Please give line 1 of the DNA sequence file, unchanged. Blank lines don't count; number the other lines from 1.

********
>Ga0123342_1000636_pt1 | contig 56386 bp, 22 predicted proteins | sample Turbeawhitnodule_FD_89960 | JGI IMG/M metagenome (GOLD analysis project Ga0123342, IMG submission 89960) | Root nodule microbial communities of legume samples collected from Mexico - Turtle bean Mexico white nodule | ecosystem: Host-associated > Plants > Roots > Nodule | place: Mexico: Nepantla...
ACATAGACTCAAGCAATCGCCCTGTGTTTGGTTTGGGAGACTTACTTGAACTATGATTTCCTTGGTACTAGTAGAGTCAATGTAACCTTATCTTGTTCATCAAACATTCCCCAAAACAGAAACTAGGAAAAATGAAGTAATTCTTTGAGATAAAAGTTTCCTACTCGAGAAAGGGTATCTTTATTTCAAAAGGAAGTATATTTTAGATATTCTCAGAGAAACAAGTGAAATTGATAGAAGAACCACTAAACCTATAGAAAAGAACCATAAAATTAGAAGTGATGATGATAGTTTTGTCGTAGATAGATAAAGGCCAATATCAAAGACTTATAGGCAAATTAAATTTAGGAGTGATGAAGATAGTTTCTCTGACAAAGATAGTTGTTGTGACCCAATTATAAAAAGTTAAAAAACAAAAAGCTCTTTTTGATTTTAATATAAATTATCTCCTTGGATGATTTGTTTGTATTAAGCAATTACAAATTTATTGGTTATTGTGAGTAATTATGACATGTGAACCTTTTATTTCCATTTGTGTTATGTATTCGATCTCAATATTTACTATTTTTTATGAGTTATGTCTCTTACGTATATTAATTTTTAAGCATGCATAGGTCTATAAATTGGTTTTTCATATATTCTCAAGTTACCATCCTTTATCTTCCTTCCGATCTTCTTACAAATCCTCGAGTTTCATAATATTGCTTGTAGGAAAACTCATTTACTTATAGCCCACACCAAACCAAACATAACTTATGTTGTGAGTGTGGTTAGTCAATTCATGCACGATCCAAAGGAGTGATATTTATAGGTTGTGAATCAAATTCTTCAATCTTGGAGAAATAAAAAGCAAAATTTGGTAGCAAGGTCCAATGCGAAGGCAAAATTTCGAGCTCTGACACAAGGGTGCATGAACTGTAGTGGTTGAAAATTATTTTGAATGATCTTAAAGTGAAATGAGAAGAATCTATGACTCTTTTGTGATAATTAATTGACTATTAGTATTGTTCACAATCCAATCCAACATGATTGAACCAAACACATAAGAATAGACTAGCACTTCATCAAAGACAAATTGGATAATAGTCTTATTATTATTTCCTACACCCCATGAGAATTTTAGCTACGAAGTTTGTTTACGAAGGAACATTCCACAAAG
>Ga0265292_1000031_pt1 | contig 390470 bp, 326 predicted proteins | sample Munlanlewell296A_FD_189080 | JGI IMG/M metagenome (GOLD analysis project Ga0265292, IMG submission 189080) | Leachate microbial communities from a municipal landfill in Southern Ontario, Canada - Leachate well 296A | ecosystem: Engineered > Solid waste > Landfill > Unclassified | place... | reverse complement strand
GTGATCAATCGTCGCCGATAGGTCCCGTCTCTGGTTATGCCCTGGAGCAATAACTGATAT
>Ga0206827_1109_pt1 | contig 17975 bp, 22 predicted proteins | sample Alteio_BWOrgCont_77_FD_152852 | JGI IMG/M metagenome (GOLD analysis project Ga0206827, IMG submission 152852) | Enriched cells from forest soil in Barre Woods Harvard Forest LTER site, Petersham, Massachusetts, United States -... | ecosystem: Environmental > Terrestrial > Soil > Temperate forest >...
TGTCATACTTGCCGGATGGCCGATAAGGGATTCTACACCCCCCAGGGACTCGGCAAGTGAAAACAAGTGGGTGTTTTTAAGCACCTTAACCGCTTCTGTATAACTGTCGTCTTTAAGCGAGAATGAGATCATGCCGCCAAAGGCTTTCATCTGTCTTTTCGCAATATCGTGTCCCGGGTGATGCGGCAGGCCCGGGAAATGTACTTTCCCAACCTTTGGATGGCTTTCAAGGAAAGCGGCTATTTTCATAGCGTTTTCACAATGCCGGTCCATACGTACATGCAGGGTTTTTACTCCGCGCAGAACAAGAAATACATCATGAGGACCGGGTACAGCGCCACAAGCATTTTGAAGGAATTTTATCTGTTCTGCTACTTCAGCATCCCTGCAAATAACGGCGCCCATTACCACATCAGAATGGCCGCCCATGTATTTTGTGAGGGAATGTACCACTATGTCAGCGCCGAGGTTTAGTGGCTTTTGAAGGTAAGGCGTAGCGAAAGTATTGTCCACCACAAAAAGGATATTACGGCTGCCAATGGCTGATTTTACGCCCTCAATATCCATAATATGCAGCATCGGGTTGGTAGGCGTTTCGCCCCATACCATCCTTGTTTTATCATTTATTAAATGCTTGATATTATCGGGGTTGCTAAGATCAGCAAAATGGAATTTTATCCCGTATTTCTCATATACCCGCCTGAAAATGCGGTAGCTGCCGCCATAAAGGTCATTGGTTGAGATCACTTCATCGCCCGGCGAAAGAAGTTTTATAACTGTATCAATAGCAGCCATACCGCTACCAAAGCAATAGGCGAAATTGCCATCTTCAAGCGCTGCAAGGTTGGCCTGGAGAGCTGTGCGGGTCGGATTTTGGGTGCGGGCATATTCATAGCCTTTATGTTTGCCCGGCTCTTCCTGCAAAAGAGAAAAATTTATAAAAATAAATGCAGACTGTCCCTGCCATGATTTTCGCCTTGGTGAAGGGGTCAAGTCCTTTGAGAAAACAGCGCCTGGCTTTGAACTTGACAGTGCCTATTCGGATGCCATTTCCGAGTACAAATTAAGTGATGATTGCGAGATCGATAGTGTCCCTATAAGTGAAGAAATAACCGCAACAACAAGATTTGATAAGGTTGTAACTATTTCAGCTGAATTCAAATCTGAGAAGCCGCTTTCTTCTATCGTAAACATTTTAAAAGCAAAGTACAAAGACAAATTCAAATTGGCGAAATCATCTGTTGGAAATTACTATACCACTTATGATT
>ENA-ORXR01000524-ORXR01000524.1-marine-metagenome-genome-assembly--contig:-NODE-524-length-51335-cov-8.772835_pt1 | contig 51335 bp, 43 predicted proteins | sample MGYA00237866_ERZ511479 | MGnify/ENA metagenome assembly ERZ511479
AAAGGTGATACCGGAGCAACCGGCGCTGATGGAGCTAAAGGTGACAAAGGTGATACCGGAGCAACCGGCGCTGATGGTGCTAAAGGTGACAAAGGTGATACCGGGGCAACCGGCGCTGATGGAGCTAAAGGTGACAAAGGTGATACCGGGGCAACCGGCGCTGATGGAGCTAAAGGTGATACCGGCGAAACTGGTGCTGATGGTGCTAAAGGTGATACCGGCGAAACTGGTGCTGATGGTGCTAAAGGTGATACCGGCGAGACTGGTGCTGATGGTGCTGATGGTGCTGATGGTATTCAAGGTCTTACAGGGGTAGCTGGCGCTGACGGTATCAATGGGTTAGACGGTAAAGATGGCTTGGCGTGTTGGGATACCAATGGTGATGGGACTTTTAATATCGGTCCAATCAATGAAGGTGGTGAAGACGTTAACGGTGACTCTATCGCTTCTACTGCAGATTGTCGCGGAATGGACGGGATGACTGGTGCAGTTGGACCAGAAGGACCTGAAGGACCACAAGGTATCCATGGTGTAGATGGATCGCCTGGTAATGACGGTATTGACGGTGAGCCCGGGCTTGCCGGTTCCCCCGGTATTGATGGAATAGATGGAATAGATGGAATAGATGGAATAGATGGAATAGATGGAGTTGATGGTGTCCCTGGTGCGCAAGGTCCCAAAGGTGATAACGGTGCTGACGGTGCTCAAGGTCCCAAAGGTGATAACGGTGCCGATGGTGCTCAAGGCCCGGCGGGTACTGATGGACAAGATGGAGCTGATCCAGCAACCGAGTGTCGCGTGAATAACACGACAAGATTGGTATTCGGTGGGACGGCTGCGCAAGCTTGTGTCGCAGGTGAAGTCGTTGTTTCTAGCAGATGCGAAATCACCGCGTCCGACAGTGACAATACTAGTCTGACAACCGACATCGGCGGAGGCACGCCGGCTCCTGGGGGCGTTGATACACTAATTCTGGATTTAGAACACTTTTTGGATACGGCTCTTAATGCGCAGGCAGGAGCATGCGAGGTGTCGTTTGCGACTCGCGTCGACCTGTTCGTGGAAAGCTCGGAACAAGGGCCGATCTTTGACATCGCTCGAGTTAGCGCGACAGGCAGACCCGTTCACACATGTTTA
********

>Ga0123342_1000636_pt1 | contig 56386 bp, 22 predicted proteins | sample Turbeawhitnodule_FD_89960 | JGI IMG/M metagenome (GOLD analysis project Ga0123342, IMG submission 89960) | Root nodule microbial communities of legume samples collected from Mexico - Turtle bean Mexico white nodule | ecosystem: Host-associated > Plants > Roots > Nodule | place: Mexico: Nepantla...